One of the significant contributions of the Scottish Enlightenment to the United States was the teachings of Hutcheson that oppressed people have a right to rise up against their oppressor and establish a free society. In addition, many of the signers of the Declaration of Independence were either Scottish or descendents of Scots. In many ways the writings of the Scottish Enlightenment period formed the underpinnings for the basic philosophies of the United States.
Herman goes on with example after example of how the Scottish Enlightenment and the concepts born there significantly influenced the modern world. A thoroughly fascinating read that kept surprising me with the magnitude of the contributions of the Scottish people to our modern world, I highly recommend it to anyone interested in history.
0CommentWas this review helpful to you?YesNoSending feedback...
Thank you for your feedback.
Sorry, we failed to record your vote. Please try again
Report abuse
34 of 37 people found the following review helpful
on July 8, 2002
Format: Hardcover
I can't say enough good things about this book. It is an extremely well-written and well-researched history of Scotland following the unification with England in 1707, built around the contributions Scots have made to the modern world. Filled with historical detail, it still manages to be easily readable and there is scarcely a dull paragraph in the entire work.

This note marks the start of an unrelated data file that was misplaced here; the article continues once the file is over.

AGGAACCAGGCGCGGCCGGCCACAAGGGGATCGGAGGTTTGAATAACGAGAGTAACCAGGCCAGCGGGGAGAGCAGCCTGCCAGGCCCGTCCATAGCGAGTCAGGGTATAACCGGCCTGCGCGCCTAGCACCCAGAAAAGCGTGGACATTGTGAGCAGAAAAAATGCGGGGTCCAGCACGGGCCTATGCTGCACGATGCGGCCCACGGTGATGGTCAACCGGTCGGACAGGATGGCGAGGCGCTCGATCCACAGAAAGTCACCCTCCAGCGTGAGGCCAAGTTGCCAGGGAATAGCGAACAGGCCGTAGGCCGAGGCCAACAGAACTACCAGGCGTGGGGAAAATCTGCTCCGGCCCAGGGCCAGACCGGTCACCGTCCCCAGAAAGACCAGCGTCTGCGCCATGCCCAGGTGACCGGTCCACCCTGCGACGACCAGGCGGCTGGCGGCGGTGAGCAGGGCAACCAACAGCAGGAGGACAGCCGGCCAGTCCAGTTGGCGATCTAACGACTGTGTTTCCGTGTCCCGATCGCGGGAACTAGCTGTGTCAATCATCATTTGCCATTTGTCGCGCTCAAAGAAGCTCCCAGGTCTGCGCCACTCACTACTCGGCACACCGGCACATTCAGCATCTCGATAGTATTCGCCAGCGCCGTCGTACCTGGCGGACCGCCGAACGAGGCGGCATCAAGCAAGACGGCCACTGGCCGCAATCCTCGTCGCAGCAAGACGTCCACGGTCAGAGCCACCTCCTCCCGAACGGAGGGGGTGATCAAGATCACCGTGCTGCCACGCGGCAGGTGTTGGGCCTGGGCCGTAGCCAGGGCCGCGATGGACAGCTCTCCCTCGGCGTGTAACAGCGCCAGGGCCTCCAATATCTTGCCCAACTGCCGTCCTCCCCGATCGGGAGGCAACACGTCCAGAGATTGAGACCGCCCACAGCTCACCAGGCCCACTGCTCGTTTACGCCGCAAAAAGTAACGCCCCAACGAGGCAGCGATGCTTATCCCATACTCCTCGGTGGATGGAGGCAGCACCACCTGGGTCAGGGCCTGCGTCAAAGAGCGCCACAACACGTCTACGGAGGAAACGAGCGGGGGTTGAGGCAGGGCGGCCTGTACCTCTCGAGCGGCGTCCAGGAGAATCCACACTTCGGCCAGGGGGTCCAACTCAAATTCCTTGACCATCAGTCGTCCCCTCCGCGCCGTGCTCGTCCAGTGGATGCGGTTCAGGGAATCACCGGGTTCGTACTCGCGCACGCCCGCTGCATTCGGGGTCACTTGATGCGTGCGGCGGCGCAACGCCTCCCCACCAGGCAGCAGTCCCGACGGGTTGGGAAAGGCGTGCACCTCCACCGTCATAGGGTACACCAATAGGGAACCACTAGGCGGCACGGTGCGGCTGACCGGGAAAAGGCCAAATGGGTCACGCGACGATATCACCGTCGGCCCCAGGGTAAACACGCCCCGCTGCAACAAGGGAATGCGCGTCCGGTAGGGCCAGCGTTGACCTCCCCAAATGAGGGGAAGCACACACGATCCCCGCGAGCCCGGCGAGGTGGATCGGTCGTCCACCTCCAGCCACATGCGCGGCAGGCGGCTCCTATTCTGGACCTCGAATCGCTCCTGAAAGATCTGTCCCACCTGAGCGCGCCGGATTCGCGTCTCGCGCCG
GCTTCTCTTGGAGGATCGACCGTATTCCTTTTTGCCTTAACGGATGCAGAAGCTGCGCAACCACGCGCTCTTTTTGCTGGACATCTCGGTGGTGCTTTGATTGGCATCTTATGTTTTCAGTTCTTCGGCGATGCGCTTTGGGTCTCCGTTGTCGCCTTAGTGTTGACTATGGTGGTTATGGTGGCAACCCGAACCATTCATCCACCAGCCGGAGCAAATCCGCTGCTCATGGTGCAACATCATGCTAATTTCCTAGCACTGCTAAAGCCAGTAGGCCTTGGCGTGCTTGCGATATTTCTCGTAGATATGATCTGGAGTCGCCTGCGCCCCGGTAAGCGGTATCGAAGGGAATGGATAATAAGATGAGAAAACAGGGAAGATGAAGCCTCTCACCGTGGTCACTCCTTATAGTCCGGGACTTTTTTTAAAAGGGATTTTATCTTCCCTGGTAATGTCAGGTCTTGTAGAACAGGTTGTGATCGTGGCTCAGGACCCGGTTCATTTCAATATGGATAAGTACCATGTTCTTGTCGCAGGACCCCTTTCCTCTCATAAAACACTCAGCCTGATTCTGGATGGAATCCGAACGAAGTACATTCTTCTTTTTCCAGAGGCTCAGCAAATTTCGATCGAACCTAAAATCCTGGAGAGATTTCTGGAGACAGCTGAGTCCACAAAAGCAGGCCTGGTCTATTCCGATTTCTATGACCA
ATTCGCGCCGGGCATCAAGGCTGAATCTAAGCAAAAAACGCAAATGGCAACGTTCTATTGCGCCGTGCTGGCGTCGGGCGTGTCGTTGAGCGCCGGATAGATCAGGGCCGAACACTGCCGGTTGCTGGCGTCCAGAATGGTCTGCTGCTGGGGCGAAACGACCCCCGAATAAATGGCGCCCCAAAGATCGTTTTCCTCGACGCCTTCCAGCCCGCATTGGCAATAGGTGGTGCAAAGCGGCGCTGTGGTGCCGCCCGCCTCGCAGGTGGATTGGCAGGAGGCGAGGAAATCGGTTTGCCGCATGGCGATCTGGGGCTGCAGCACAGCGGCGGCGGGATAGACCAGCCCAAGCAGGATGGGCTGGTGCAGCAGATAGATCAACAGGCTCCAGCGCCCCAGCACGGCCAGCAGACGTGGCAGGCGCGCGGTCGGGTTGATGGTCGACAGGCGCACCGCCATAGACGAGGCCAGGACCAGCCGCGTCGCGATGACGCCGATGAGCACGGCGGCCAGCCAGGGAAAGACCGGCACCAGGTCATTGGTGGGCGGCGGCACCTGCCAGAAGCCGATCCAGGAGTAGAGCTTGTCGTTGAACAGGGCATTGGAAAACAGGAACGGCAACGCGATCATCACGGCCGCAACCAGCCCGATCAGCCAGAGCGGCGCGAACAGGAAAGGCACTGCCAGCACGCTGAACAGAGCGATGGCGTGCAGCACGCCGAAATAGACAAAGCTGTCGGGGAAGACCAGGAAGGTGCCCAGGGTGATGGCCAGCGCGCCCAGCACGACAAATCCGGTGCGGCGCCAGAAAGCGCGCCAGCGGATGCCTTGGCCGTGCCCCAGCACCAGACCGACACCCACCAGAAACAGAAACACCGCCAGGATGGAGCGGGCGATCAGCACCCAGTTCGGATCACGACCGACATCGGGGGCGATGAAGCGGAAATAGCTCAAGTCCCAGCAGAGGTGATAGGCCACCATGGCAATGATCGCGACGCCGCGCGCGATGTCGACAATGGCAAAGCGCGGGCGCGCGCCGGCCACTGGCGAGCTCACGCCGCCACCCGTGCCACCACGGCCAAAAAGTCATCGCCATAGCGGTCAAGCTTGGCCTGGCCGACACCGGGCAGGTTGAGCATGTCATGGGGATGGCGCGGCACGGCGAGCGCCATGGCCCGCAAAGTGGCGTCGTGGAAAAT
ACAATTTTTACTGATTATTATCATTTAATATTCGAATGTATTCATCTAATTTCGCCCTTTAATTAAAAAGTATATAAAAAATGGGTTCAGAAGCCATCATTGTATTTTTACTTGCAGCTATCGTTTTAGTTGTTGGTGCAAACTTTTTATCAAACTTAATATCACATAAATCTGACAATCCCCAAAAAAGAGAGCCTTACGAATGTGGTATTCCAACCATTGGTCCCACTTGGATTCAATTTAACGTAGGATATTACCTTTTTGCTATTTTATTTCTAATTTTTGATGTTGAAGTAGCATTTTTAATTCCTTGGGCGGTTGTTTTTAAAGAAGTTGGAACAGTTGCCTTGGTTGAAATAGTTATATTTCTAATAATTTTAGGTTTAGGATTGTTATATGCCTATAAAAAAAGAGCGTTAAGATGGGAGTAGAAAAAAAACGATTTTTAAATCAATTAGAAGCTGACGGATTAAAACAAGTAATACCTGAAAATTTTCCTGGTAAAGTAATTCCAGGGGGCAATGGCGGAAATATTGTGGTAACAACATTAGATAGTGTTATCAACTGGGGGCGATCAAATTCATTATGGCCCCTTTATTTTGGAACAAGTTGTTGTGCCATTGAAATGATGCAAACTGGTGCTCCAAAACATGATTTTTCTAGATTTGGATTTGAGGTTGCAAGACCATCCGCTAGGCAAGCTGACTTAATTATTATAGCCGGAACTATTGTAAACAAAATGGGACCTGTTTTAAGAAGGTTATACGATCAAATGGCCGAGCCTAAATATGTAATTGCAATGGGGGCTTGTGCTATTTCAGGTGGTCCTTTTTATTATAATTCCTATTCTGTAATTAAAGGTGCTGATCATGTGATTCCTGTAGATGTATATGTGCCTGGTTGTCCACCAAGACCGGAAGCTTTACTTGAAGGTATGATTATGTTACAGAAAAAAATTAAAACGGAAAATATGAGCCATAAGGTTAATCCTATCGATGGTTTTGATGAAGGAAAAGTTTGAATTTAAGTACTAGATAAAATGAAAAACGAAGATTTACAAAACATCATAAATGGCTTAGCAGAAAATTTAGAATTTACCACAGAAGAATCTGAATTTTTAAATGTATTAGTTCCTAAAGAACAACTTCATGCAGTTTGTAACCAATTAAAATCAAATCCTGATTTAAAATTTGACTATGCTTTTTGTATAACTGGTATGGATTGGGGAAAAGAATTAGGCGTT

The author provides a window through which the reader can peer into the fascinating world of mid-18th Century Scotland and the people who inhabited it. Adam Smith, David Hume, Lord Kames, James Watt and other crucial figures to Western history walk through these pages. Not only is this work informative, but it is wonderfully entertaining- exactly what popular history should be.
This book fills what had been a missing gap in popular history. I urge you to read it.
0CommentWas this review helpful to you?YesNoSending feedback...
Thank you for your feedback.
Sorry, we failed to record your vote. Please try again
Report abuse
29 of 31 people found the following review helpful
Format: PaperbackVerified Purchase
Heads up - I'm Scottish, so I have a vested interest in this book.....

I actually got this book mistaking it for another title (there's one that talks about some of the major inventions that Scot's have been involved in - it would surprise you.........).

I've had the book for about 2 months now and I'm about 200 pages in. While it is an interesting book - I've learned quite a few interesting things about my history - it's heavy and slow going.

Unless you have a genuine deep seated reason for reading this - like me - this isn't going to be a book for a casual, throw away, "beach" type read.
11 commentWas this review helpful to you?YesNoSending feedback...
Thank you for your feedback.
Sorry, we failed to record your vote. Please try again
Report abuse
27 of 29 people found the following review helpful
on March 3, 2003
Format: Hardcover